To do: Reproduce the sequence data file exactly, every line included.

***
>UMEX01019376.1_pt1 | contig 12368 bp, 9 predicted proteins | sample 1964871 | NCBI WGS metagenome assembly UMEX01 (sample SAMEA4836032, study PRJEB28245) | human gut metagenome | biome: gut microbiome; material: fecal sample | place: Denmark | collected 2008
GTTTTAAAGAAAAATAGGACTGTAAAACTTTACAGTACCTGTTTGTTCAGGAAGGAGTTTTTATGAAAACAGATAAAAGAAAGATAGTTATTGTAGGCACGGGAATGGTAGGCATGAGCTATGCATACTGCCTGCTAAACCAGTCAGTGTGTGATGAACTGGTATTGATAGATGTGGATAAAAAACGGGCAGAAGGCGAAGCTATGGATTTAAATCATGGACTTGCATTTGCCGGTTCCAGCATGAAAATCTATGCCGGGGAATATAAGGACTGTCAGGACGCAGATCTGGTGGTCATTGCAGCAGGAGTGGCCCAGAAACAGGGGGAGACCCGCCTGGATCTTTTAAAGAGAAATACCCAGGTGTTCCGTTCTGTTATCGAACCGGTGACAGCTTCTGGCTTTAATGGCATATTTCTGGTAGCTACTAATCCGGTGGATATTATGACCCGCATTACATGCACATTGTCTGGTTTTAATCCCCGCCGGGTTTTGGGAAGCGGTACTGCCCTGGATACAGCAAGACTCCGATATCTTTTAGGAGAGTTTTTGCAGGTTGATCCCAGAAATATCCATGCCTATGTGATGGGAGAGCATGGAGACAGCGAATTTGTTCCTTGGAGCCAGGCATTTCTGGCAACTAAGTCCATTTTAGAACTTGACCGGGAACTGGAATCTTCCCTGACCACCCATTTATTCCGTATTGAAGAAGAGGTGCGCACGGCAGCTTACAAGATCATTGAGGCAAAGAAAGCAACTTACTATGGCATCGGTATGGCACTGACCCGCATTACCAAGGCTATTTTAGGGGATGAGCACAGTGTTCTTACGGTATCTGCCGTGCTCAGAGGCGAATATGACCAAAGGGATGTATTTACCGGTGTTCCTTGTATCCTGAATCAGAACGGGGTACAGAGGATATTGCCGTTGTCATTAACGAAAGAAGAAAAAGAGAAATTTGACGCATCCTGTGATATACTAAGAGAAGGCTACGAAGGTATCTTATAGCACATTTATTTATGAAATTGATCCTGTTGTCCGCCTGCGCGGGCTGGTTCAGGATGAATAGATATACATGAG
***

>UMEX01019376.1_pt1 | contig 12368 bp, 9 predicted proteins | sample 1964871 | NCBI WGS metagenome assembly UMEX01 (sample SAMEA4836032, study PRJEB28245) | human gut metagenome | biome: gut microbiome; material: fecal sample | place: Denmark | collected 2008
GTTTTAAAGAAAAATAGGACTGTAAAACTTTACAGTACCTGTTTGTTCAGGAAGGAGTTTTTATGAAAACAGATAAAAGAAAGATAGTTATTGTAGGCACGGGAATGGTAGGCATGAGCTATGCATACTGCCTGCTAAACCAGTCAGTGTGTGATGAACTGGTATTGATAGATGTGGATAAAAAACGGGCAGAAGGCGAAGCTATGGATTTAAATCATGGACTTGCATTTGCCGGTTCCAGCATGAAAATCTATGCCGGGGAATATAAGGACTGTCAGGACGCAGATCTGGTGGTCATTGCAGCAGGAGTGGCCCAGAAACAGGGGGAGACCCGCCTGGATCTTTTAAAGAGAAATACCCAGGTGTTCCGTTCTGTTATCGAACCGGTGACAGCTTCTGGCTTTAATGGCATATTTCTGGTAGCTACTAATCCGGTGGATATTATGACCCGCATTACATGCACATTGTCTGGTTTTAATCCCCGCCGGGTTTTGGGAAGCGGTACTGCCCTGGATACAGCAAGACTCCGATATCTTTTAGGAGAGTTTTTGCAGGTTGATCCCAGAAATATCCATGCCTATGTGATGGGAGAGCATGGAGACAGCGAATTTGTTCCTTGGAGCCAGGCATTTCTGGCAACTAAGTCCATTTTAGAACTTGACCGGGAACTGGAATCTTCCCTGACCACCCATTTATTCCGTATTGAAGAAGAGGTGCGCACGGCAGCTTACAAGATCATTGAGGCAAAGAAAGCAACTTACTATGGCATCGGTATGGCACTGACCCGCATTACCAAGGCTATTTTAGGGGATGAGCACAGTGTTCTTACGGTATCTGCCGTGCTCAGAGGCGAATATGACCAAAGGGATGTATTTACCGGTGTTCCTTGTATCCTGAATCAGAACGGGGTACAGAGGATATTGCCGTTGTCATTAACGAAAGAAGAAAAAGAGAAATTTGACGCATCCTGTGATATACTAAGAGAAGGCTACGAAGGTATCTTATAGCACATTTATTTATGAAATTGATCCTGTTGTCCGCCTGCGCGGGCTGGTTCAGGATGAATAGATATACATGAG